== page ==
In response to control or data signals from the wearable processor 46, the processor 76 selectively monitors voltages of the electrodes 78 and associated circuitry in the processor 76. For example, the processor 76 monitors the voltage applied to the regulator 74, current flowing through the electrodes 78, (from which an electrode impedance can be calculated) and other voltages within the processor 76, to generate the status-indicating signals which are sent to the telemetry transmitter 72 for transmission to the wearable system 40.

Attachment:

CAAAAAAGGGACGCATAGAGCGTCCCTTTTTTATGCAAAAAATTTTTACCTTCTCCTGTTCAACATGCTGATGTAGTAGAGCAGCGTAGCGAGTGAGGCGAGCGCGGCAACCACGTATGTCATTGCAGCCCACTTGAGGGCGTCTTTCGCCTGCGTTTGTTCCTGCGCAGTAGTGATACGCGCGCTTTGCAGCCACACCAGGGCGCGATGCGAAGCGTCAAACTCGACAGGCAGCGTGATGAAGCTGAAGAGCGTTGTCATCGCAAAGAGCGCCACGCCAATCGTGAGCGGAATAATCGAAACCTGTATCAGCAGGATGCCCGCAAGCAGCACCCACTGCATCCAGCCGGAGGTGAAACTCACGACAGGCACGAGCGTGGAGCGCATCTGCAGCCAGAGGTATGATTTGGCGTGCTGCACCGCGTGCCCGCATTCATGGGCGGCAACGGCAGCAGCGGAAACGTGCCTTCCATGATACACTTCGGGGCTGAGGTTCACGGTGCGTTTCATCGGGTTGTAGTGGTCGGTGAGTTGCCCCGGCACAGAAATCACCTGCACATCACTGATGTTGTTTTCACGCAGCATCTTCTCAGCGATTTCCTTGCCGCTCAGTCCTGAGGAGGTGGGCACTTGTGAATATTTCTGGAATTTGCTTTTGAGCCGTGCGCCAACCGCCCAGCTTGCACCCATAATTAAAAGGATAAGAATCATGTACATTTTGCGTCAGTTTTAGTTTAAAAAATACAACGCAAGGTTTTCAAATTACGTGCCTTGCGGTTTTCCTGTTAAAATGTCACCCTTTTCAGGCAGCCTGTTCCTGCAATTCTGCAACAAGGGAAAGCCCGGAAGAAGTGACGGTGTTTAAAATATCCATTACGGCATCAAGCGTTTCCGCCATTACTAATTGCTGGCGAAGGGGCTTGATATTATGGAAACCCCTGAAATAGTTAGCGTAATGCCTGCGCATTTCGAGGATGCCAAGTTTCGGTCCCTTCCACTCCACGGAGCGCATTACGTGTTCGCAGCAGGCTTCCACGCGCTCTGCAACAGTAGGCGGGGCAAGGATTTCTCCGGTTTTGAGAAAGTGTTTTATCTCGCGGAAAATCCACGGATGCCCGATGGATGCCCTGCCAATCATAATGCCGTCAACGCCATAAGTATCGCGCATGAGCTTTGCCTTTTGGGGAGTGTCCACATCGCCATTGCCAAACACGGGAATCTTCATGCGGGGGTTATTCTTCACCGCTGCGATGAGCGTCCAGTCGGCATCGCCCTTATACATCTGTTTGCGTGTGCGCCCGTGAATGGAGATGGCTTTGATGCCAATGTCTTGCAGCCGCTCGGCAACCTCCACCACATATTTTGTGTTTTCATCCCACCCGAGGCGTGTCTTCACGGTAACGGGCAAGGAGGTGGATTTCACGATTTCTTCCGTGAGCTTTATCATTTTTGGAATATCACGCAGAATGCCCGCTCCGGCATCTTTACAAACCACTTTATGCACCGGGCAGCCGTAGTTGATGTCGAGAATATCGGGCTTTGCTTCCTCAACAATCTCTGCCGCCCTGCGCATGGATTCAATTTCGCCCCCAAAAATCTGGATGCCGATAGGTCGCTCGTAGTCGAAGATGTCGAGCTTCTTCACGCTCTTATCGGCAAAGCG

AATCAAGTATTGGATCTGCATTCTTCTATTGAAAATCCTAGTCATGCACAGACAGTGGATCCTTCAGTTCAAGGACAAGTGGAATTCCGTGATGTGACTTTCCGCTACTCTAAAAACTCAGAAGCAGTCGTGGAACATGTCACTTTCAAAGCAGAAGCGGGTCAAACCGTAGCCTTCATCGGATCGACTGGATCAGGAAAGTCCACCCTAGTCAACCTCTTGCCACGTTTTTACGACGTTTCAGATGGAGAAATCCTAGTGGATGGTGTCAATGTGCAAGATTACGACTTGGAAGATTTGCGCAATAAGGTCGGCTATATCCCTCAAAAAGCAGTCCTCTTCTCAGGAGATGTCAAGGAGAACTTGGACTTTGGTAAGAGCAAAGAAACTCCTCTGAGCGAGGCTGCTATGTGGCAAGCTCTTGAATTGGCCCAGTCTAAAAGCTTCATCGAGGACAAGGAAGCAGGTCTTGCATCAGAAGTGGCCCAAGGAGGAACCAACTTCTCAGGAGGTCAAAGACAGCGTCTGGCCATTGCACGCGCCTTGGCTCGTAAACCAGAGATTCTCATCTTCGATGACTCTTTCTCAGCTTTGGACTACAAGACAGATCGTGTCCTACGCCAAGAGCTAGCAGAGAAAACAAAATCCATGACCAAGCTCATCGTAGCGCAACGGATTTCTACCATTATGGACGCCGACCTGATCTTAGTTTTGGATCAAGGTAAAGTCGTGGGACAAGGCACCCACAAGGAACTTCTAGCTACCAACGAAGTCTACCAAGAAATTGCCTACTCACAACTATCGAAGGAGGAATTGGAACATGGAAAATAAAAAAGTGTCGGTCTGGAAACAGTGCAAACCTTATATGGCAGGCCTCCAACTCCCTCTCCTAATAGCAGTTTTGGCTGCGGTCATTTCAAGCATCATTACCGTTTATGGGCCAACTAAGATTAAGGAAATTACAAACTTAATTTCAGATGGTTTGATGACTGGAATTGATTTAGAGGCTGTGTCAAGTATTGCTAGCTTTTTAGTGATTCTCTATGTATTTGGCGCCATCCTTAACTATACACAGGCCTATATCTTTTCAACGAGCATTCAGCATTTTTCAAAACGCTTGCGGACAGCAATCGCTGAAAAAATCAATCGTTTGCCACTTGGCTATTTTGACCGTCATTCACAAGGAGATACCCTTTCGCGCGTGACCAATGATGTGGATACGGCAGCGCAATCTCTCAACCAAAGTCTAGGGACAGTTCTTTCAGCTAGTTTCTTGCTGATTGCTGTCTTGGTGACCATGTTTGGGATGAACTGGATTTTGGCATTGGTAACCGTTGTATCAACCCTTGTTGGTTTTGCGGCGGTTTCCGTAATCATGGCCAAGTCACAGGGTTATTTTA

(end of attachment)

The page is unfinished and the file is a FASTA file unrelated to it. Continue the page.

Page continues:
As is known in the art, the signals transmitted to the implantable cochlear stimulator 42 from the wearable system 40 include electrical power components. Such power components are processed within the receiver 70 through the series regulator 74 to generate a voltage signal which powers the implantable cochlear stimulator circuits, including the processor 76. The processor 76 selectively monitors the voltage applied to the series regulator 74 and generates a status indicating signal relative to such voltage, which is transmitted by the telemetry transmitter 72 and received by the telemetry receiver 66. As previously stated, such information is utilized in the microprocessor 60 and gate array 62 of the wearable processor 46 to control the power level of the transmissions from the data transmitter 64 to the implantable cochlear stimulator 42. The cochlear stimulator of FIG. 3 is described in more detail in the above-mentioned patent documents of Schulman, et al.